Breonna Taylor, Ahmaud Arbery, and George Floyd. An unjust and oppressive institution — also known as the United States — murdered each of these young African Americans. The country you call home, the property you claim, the money you live off, — all of it— was built on the backs of African Americans. Ever since the ships reached the Eastern shores, the United States has marginalized and oppressed the black community. King stood to end the oppression — peacefully. Parks sat to end the abuse — peacefully. Kaepernick kneeled to end the suppression— peacefully. We’ve tried peaceful protest, and you didn’t listen.
What Happened Before
Breonna Taylor (March 13, 2020): Shot 8 times by police officers who wrongly entered her apartment.
Ahmaud Arbery (February 23, 2020): Shot and killed by a father and son who took the law into their own hands.
George Floyd (May 25, 2020): Murdered by cop playing judge, jury, and executioner.
What’s Happening Now
Each, Arbery, Taylor, and Floyd’s murders built up anger within the black community. But, on May 25, 2020, Minneapolis police officers apprehended George Floyd for supposedly trying to use counterfeit money. An officer tackled Floyd to the floor and forced his knee down on his neck. The officer had his knee on Floyd’s neck for approximately 8 minutes, a majority of which Floyd was unresponsive. Floyd was pronounced dead.
Almost simultaneously, protests began in Minneapolis, with protesters demanding justice. Quickly the demonstrations turned to riots and soon spread around the country. In major cities like Atlanta, GA, Los Angeles, CA, Austin, TX, and New York City, NY, protests-turned-riots are erupting. I’ve heard all kinds of feedback about how riots don’t accomplish anything or how violence isn’t the answer. Or best yet, how MLK would be disappointed.
To these claims, I answer that we’ve tried peaceful protest and you didn’t listen. King is the epitomy of peaceful protests and look at how the country responded to those. King experienced brutal beatings, unlawful incarceration, and relentless public humiliation. That is what the beloved Martin Luther King Jr. went through on a day-to-day basis and look where we are! Still murdering blacks, still enslaving us to the prison system, still supporting an oppressive institution. After 400 years of oppression, what else do you expect? Slave masters kept their slaves uneducated, preventing them from organizing, and here we are still slaves to the institution, but this is what happens when the slaves are educated.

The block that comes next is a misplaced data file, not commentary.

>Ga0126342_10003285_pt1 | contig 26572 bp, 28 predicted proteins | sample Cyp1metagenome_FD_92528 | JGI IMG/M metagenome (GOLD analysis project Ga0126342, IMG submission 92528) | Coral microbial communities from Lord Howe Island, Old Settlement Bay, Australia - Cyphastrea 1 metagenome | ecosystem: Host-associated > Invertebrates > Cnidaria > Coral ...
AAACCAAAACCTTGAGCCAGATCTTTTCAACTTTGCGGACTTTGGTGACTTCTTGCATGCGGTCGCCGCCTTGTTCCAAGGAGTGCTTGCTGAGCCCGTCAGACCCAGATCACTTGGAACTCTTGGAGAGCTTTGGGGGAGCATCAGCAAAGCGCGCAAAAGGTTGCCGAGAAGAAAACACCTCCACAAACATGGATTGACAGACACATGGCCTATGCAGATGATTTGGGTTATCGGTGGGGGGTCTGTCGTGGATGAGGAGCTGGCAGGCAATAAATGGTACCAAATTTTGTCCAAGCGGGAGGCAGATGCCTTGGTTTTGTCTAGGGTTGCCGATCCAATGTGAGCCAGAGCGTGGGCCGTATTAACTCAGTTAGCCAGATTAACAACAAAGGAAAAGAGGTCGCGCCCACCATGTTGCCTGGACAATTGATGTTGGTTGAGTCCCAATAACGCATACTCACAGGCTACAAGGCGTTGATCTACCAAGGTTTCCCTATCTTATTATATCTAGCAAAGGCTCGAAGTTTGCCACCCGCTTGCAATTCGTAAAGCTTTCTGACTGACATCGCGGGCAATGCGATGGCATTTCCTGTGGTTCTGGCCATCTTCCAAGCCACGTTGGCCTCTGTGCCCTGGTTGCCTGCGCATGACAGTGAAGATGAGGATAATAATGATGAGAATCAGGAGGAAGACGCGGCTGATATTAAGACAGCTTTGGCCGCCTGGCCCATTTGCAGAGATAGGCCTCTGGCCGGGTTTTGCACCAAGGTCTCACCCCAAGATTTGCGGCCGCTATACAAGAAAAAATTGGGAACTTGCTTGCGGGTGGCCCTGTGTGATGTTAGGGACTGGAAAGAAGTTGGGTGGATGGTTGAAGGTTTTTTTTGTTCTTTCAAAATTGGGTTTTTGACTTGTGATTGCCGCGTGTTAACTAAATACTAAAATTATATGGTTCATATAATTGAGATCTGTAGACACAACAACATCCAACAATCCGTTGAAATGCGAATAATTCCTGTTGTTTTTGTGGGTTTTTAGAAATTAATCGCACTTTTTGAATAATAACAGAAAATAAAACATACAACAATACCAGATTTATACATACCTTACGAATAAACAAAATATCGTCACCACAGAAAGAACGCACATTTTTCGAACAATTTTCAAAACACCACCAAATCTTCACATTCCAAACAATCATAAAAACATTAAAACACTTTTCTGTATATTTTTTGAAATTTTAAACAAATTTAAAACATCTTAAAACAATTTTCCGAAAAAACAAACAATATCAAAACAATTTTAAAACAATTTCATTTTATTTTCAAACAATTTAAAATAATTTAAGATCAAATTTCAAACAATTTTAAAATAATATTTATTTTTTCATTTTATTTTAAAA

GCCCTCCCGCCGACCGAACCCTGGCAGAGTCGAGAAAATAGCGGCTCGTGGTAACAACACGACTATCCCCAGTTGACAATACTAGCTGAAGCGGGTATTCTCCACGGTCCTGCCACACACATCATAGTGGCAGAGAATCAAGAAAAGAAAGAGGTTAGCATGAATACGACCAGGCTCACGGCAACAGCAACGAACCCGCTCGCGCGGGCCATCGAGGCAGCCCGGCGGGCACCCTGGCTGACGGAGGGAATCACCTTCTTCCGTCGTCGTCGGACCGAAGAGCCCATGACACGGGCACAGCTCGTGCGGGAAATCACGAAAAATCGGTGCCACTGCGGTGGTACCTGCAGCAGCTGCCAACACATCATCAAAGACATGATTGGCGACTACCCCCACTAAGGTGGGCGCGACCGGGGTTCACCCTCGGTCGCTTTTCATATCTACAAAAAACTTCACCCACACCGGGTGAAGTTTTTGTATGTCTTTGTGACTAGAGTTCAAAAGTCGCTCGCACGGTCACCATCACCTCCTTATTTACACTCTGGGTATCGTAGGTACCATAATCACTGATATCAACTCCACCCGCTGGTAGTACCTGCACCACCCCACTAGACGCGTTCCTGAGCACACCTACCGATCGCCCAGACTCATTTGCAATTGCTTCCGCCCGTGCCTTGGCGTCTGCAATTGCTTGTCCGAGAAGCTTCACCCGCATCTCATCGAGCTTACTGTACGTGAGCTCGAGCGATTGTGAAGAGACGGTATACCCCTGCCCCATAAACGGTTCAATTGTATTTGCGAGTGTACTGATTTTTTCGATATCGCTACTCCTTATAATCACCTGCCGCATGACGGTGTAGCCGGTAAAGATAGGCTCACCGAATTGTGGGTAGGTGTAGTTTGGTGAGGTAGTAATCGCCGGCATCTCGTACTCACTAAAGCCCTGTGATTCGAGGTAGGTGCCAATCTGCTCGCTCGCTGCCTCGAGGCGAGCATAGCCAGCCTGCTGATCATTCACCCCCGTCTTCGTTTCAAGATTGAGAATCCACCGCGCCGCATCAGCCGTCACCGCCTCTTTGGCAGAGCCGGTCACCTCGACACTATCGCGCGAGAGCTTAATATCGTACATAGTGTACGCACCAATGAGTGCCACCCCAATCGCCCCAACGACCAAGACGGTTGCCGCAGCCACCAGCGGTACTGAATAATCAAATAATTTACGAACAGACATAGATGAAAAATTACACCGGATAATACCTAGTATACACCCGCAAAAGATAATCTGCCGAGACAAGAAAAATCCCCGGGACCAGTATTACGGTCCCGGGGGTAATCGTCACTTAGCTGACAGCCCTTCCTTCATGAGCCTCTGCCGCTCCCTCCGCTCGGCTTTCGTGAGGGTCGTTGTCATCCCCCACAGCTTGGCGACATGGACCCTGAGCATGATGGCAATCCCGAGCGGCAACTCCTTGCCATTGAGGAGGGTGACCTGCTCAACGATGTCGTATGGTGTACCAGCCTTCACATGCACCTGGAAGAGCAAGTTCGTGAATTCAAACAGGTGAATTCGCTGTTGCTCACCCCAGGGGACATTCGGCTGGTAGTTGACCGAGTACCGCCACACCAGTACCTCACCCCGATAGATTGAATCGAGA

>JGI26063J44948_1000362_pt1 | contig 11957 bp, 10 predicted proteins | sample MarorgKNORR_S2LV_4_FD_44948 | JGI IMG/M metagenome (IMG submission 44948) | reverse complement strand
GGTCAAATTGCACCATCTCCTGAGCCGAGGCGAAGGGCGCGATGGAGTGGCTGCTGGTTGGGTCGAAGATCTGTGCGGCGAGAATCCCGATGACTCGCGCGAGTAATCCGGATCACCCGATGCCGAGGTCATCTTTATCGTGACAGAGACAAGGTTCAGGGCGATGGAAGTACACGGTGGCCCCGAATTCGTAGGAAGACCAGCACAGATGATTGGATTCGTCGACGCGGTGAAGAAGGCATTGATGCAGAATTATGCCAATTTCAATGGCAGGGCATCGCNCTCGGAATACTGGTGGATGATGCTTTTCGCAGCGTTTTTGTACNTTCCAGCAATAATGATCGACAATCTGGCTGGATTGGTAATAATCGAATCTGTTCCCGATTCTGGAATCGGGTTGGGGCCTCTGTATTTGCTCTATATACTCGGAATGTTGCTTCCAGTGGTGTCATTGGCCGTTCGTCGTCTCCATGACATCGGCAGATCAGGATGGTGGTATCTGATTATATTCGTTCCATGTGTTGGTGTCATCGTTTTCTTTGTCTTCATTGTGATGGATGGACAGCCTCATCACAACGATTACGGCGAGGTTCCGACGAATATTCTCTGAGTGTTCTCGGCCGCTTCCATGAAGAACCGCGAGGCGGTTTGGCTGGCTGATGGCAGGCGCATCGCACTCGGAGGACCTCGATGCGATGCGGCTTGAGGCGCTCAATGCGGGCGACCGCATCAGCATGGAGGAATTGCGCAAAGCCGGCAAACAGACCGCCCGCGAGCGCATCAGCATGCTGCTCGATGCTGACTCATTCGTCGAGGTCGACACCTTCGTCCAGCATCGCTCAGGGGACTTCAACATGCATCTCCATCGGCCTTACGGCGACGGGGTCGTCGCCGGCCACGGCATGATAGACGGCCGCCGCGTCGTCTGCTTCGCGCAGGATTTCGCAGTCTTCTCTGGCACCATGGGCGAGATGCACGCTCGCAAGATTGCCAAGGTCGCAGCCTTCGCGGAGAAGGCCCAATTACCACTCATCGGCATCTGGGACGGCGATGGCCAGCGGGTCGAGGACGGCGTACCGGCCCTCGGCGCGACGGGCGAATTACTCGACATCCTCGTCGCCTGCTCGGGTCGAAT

Violence or Silence?
What else did this nation expect, you can only marginalize and oppress people for so long. Going back to the civil rights activists I previously mentioned: When King walked in protest, he was assassinated and ignored. When Rosa sat on the bus, she was imprisoned and ignored. When Kaepernick kneeled, he was cut and ignored. No matter what time period it is, no matter who the activist is, no matter if the protest is peaceful, the government doesn’t listen. But you can only ignore someone for so long before they do anything necessary to grab your attention, as seen in Los Angeles in ’92 and Detroit in ’67. But the riots of 2020 are different — there are unprecedented numbers of white people.
The Riots Aren’t Just Black
If you’ve looked at any footage of the uprisings or are participating, you’ve seen just how diverse the crowds are. It’s not only black people; it’s Asian, white, Hispanic, and Latinx people. Diversity is what the country claims to embrace, but it’s just now starting to come true. Asian, Hispanic, and Latinx communities can understand what the black struggle is like because each of these communities has experienced a struggle in one way or another, so by these communities allying with the black community, I’m not as surprised— proud, but not shocked. Meanwhile, the white community rallying behind the black struggle is a whole other story; in this case, I am most certainly surprised.
I believe that the era of social media and easily accessible current news is showing white people what it’s like to be black. Many white people never allied with the black community because they couldn’t understand why a police officer would pointlessly beat and murder innocent people. But lo and behold, once people began recording the incidents and the news became easily accessible many whites realized what was being shoved under the rug. I believe it is mostly the younger generations that are understanding and sympathizing with the black community.
There is change lurking in our community, and while I don’t participate in, or condone violent acts, it may be what we need to ignite the powder keg.
Don’t Just Watch The News
If you’re like me, you are probably itching to get into the midst of the fight for justice. Maybe you can’t get to one, perhaps COVID 19 and health issues prevent you, or possibly they’re too violent for you. If anyone of these is the case for you, there are still ways you can join the fight for justice:
- Sign! Sign! Sign! Go online and find petitions.
- Peaceful Protests! If you’re like me and the violence of the major protests involves too much risk, try to find a vigil or a peaceful protest. (If anything starts to get out of hand always be ready to leave quickly)
- Spread the news! Many people don’t care about the news, or don’t see the current events. So by posting on your social media, it may reach the eyes of someone who it may touch.
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